Friday, February 1 | 9:45 a.m.–2:30 p.m.

This strand will present research results and implications for educational practice from three rigorous studies that focus on improving the academic or behavior outcomes of elementary and middle school students with or at risk for disabilities either directly through student-level interventions or indirectly through teacher professional development. The presenters are researchers funded by the U.S. Department of Education’s National Center for Special Education Research in the Institute of Education Sciences. The study participants are diverse and represent a range of ages, disability categories, and need for additional supports. Recommendations for practice include programs and instructional strategies specifically targeted to improve reading or behavior outcomes for students with or at risk for disability.

View Strand G sessions

STRAND H: From Research to Practice: Technology and Digital Tools to Support All Students
Leaders: Sean Smith, University of Kansas, Lawrence; Kavita Rao, University of Hawaii at Manoa, Honolulu
Friday, February 1 | 1:30–5:00 p.m.

Digital technologies can be used to create flexible and engaging learning environments for all learners. Apps, mobile devices, and web-based tools, can be used in the classroom for whole class as well as personalized learning experiences. This strand will explore, discuss, and demonstrate ways research-based technology practices can be integrated to support students with disabilities and struggling learners. Each session will highlight research-based methods for using digital tools and illustrate practical ways to integrate these tools into instruction. Practical tips, tools, and strategies will be presented in each session. Session One will focus on digital tools that support literacy and STEM, integrating recent research with practical tips for classroom application. Session Two will focus on blended, online, and personalized learning, describing the ways in which digital tools can support struggling learners and those with disabilities. Session Three will focus on designing and integrating innovations with technology including examples of effective research-based strategies for students with disabilities. Each presentation will highlight how the Universal Design for Learning (UDL) framework facilitates digital learning. Specific attention will be given to aspects of diversity (e.g., cultural and linguistic diversity, disability, socio-economic diversity) and learner variability when identifying, understanding, and applying digital-based tools.

View Strand H sessions

STRAND I: Charter Schools and Special Education: Lessons Still Learning
Leader: Azure Angelov, ADS Education, Inc., Speedway, IN
Friday, February 1 | 1:30–5:00 p.m.

Charter schools have become a place where innovative pedagogies and curriculum are brought to life. As more and more students of a variety of backgrounds choose charter schools, a better understanding of their ability to serve students with IEPs and 504s is warranted. This strand will include school leaders and their special education staff sharing lessons they have learned as they implement special education in innovative pedagogical models. These models include a bi-lingual elementary school, a design thinking PBL focused high school, a drug and alcohol recovery high school, a classical and liberal arts focused high school, an elementary focused on using data to bridge the gap between educational and health outcomes, a residential k-12 school for students with significant disabilities, and a small rural elementary school with a place based focus.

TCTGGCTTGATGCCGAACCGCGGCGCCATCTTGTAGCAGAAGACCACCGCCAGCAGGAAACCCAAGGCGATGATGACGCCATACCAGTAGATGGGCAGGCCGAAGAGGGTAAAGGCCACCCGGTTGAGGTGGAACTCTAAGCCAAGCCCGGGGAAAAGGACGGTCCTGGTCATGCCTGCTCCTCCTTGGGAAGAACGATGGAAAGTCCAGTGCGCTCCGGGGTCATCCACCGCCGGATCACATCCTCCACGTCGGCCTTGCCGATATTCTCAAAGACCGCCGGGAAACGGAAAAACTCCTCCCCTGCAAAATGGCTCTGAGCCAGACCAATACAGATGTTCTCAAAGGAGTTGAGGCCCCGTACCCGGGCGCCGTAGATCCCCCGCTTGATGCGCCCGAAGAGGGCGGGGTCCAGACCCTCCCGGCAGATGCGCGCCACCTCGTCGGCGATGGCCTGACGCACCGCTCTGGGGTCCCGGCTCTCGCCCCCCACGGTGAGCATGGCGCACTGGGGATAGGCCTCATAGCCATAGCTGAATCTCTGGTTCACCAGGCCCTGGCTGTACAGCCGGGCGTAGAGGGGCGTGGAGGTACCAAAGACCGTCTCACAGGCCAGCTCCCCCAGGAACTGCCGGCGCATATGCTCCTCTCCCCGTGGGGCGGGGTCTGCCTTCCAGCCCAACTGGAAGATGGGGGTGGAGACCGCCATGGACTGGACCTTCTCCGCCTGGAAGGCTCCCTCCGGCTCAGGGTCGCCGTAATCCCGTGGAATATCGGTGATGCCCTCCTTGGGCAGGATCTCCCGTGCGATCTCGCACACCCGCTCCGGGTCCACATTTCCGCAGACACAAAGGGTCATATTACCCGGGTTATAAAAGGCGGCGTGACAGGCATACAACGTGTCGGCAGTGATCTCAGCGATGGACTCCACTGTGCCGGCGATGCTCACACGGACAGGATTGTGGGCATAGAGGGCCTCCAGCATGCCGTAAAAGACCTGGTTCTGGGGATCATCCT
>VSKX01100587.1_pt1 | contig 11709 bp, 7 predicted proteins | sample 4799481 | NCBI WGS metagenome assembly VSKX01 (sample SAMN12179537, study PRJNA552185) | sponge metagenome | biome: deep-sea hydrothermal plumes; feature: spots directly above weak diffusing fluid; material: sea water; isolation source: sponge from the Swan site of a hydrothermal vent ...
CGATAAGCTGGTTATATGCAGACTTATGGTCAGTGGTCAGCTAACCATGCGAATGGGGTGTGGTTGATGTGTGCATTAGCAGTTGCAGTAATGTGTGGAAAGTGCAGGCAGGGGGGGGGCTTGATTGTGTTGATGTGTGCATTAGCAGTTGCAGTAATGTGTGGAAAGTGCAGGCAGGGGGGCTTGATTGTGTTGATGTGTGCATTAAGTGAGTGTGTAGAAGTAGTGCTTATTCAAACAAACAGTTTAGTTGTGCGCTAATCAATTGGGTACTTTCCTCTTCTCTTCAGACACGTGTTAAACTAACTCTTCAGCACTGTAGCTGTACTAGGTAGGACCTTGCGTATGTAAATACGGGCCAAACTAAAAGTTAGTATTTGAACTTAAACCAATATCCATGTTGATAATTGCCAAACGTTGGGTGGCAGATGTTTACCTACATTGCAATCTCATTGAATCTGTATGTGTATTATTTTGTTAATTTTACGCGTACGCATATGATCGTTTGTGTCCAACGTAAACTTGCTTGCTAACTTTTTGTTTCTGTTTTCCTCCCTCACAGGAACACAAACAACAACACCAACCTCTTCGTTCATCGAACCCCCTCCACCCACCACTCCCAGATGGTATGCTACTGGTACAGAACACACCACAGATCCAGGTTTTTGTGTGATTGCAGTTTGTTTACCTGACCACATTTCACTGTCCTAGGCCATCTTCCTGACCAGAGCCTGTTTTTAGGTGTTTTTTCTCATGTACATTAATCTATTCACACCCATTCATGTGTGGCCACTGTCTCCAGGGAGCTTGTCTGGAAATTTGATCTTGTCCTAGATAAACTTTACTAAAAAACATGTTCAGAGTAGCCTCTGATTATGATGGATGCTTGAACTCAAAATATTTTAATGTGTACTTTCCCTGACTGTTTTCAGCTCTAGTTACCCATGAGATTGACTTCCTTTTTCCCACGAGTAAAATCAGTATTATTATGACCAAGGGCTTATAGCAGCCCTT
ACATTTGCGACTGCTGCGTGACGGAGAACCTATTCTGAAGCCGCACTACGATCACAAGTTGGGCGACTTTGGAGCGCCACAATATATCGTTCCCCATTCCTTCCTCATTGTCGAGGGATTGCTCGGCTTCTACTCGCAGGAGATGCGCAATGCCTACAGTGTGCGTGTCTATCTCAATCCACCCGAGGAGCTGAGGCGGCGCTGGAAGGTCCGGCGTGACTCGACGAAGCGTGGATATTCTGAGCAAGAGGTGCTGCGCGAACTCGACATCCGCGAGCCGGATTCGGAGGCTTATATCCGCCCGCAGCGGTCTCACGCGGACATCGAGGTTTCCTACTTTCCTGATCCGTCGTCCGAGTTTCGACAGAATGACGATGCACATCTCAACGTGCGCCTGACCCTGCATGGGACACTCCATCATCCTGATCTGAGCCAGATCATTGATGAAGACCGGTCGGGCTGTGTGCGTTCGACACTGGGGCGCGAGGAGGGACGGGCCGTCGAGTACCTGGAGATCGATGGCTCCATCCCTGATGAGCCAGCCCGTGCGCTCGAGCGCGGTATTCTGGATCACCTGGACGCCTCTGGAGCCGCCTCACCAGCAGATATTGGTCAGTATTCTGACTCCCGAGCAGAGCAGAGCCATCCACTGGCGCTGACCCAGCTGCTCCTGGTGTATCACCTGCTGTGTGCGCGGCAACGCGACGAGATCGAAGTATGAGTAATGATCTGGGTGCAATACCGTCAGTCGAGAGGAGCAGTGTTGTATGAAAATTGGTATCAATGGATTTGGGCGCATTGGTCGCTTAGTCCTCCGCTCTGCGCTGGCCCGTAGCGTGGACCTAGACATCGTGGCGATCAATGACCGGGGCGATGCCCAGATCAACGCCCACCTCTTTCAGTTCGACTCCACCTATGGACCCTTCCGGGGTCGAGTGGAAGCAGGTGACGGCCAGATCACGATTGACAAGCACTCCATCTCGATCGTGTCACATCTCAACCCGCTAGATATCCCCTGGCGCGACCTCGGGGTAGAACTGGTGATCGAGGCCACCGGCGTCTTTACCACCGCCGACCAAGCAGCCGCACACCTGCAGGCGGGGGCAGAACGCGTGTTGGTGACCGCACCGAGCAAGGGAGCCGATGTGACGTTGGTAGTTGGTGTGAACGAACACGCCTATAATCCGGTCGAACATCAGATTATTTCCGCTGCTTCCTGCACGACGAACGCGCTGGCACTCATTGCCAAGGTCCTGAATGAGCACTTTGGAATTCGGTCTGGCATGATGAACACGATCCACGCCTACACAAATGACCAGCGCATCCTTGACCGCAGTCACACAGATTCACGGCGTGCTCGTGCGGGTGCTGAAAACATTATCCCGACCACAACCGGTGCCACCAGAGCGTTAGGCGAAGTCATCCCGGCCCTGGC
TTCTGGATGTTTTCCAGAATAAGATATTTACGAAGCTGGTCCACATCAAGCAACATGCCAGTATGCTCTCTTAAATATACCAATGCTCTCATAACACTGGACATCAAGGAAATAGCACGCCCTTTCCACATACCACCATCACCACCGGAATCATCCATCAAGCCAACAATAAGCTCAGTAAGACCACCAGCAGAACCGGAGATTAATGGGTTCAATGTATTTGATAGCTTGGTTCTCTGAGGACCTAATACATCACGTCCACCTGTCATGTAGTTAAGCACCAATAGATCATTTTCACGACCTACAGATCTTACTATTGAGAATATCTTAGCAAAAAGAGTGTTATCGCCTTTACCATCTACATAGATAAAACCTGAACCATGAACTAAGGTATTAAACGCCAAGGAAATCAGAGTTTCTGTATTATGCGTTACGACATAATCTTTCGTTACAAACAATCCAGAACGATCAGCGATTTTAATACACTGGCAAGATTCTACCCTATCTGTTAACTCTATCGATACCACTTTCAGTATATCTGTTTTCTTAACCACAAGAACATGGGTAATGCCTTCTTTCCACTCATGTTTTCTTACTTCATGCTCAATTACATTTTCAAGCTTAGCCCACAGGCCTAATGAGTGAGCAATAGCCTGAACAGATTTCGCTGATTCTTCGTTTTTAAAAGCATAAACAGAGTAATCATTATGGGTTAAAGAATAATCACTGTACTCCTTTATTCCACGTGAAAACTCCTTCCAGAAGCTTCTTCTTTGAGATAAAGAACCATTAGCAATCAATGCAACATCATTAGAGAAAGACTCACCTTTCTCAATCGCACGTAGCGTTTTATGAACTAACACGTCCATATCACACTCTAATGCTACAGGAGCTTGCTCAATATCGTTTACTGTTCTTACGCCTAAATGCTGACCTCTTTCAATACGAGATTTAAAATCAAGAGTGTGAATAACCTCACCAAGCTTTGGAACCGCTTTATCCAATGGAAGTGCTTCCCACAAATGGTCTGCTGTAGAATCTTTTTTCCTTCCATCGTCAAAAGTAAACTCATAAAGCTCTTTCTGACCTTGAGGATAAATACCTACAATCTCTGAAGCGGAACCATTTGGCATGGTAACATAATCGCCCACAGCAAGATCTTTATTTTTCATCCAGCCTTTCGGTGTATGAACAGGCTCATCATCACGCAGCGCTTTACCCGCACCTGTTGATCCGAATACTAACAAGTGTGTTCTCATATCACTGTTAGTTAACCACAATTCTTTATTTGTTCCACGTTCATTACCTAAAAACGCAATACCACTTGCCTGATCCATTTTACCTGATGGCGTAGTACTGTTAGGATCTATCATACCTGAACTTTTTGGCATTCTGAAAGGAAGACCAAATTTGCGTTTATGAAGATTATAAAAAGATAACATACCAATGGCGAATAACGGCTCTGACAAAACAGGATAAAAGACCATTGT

View Strand I sessions

Saturday, February 2

STRAND J: Mindfulness for Educators
Leader: Wendy Fuchs, Southern Illinois University Edwardsville
Saturday, February 2 | 8:00–11:30 a.m.

In the Quality of Worklife Survey conducted by the American Federation of Teachers in 2015, 73% of the 30, 0000 educators surveyed said their job was “often” stressful. The majority of educators also identified new initiatives without proper training/resources, and time as the main contributors to stress in the workplace. Educator and student stress levels have reached epidemic proportions, and may lead to burn out and teacher turnover. Based on the survey results, educators who reflect the diversity in our country and identify with an underrepresented group based on race, religion, gender, etc. are more likely to leave the profession. The primary way to address and reduce stress for educators and their students is to teach them strategies that work on a neurological level and have marked physical, cognitive, and social-emotional benefits. Educators who reduce and manage stress are better equipped to model appropriate social-emotional regulation, as well as provide explicit instruction in stress reduction strategies for students. The content and practice presented in this strand will provide administrators, general/special educators, and related service providers with the research base, practice opportunities, and next steps that will help address their own stress, and that of their students.

View Strand J sessions

STRAND K: Cultivating Individual Self-Determination Skills: An Ideological Approach for Improving Exceptional Learners Sense of Equity and Efficacy in School
Leader: Vincent Harper, Harper Educational Resources Incorporated, Evansville, IN
Saturday, February 2 | 8:00–11:30 a.m.

Ideology is at work in everything we experience as reality (Zizek, 1994, p.17). Factors that inform educators’ ideological orientations include race/ethnicity, religion, gender, socioeconomic class, culture, and disability status. These and other ideological orientations shape how they perceive themselves and interact with members in their shared learning community. Despite their best intention to ‘help students’, many educators rely on traditional ideological beliefs to generate commonsense assumptions and practices that, instead, harm students and reproduce structures of inequality.  This strand addresses how educators can help students gain a sense of equity and efficacy in order to advocate for themselves.

View Strand K sessions